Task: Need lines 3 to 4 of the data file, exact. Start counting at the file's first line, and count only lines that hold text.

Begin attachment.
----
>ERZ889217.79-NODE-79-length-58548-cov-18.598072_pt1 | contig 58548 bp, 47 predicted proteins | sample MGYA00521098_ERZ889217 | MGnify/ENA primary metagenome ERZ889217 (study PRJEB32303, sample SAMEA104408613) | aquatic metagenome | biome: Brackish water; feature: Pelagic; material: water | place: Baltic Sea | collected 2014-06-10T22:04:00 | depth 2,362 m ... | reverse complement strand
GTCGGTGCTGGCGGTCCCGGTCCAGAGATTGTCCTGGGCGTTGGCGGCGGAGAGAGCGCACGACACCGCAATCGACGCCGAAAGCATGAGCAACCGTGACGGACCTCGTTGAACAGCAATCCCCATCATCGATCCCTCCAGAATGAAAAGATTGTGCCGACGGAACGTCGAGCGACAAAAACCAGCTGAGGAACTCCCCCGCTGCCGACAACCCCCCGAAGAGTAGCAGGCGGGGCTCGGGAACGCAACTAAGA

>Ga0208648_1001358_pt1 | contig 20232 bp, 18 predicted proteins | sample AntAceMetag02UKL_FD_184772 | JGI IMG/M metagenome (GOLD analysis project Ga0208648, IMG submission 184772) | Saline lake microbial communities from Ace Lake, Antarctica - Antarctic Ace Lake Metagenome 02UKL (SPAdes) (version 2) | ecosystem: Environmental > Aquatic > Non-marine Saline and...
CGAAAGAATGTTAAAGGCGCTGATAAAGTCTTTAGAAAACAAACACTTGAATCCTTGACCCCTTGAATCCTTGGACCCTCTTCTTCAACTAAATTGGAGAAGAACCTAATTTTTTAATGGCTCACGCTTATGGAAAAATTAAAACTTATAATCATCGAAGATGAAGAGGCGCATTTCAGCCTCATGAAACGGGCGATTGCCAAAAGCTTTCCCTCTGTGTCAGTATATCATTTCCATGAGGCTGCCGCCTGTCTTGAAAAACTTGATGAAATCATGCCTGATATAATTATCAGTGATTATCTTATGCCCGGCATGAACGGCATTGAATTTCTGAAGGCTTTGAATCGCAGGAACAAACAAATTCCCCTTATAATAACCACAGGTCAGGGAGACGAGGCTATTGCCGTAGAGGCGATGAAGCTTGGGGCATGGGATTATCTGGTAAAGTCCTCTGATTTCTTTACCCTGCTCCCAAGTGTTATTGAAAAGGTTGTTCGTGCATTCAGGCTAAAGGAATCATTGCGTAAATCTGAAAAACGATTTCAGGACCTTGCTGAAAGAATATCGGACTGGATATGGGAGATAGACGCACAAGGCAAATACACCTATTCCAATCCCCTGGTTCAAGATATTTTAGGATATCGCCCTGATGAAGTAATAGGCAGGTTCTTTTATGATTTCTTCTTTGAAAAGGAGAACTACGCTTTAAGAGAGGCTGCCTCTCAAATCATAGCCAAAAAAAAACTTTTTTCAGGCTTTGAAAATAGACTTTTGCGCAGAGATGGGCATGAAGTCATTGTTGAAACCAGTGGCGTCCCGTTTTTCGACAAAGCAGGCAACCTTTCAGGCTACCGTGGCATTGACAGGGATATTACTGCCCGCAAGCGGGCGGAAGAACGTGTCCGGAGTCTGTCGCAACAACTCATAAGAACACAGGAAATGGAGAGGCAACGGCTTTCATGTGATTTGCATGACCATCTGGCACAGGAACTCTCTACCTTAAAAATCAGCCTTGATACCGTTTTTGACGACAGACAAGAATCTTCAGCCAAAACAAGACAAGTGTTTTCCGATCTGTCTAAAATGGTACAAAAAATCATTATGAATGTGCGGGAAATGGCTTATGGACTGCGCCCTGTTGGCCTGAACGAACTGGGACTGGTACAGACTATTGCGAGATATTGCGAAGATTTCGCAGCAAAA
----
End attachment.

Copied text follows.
>Ga0208648_1001358_pt1 | contig 20232 bp, 18 predicted proteins | sample AntAceMetag02UKL_FD_184772 | JGI IMG/M metagenome (GOLD analysis project Ga0208648, IMG submission 184772) | Saline lake microbial communities from Ace Lake, Antarctica - Antarctic Ace Lake Metagenome 02UKL (SPAdes) (version 2) | ecosystem: Environmental > Aquatic > Non-marine Saline and...
CGAAAGAATGTTAAAGGCGCTGATAAAGTCTTTAGAAAACAAACACTTGAATCCTTGACCCCTTGAATCCTTGGACCCTCTTCTTCAACTAAATTGGAGAAGAACCTAATTTTTTAATGGCTCACGCTTATGGAAAAATTAAAACTTATAATCATCGAAGATGAAGAGGCGCATTTCAGCCTCATGAAACGGGCGATTGCCAAAAGCTTTCCCTCTGTGTCAGTATATCATTTCCATGAGGCTGCCGCCTGTCTTGAAAAACTTGATGAAATCATGCCTGATATAATTATCAGTGATTATCTTATGCCCGGCATGAACGGCATTGAATTTCTGAAGGCTTTGAATCGCAGGAACAAACAAATTCCCCTTATAATAACCACAGGTCAGGGAGACGAGGCTATTGCCGTAGAGGCGATGAAGCTTGGGGCATGGGATTATCTGGTAAAGTCCTCTGATTTCTTTACCCTGCTCCCAAGTGTTATTGAAAAGGTTGTTCGTGCATTCAGGCTAAAGGAATCATTGCGTAAATCTGAAAAACGATTTCAGGACCTTGCTGAAAGAATATCGGACTGGATATGGGAGATAGACGCACAAGGCAAATACACCTATTCCAATCCCCTGGTTCAAGATATTTTAGGATATCGCCCTGATGAAGTAATAGGCAGGTTCTTTTATGATTTCTTCTTTGAAAAGGAGAACTACGCTTTAAGAGAGGCTGCCTCTCAAATCATAGCCAAAAAAAAACTTTTTTCAGGCTTTGAAAATAGACTTTTGCGCAGAGATGGGCATGAAGTCATTGTTGAAACCAGTGGCGTCCCGTTTTTCGACAAAGCAGGCAACCTTTCAGGCTACCGTGGCATTGACAGGGATATTACTGCCCGCAAGCGGGCGGAAGAACGTGTCCGGAGTCTGTCGCAACAACTCATAAGAACACAGGAAATGGAGAGGCAACGGCTTTCATGTGATTTGCATGACCATCTGGCACAGGAACTCTCTACCTTAAAAATCAGCCTTGATACCGTTTTTGACGACAGACAAGAATCTTCAGCCAAAACAAGACAAGTGTTTTCCGATCTGTCTAAAATGGTACAAAAAATCATTATGAATGTGCGGGAAATGGCTTATGGACTGCGCCCTGTTGGCCTGAACGAACTGGGACTGGTACAGACTATTGCGAGATATTGCGAAGATTTCGCAGCAAAA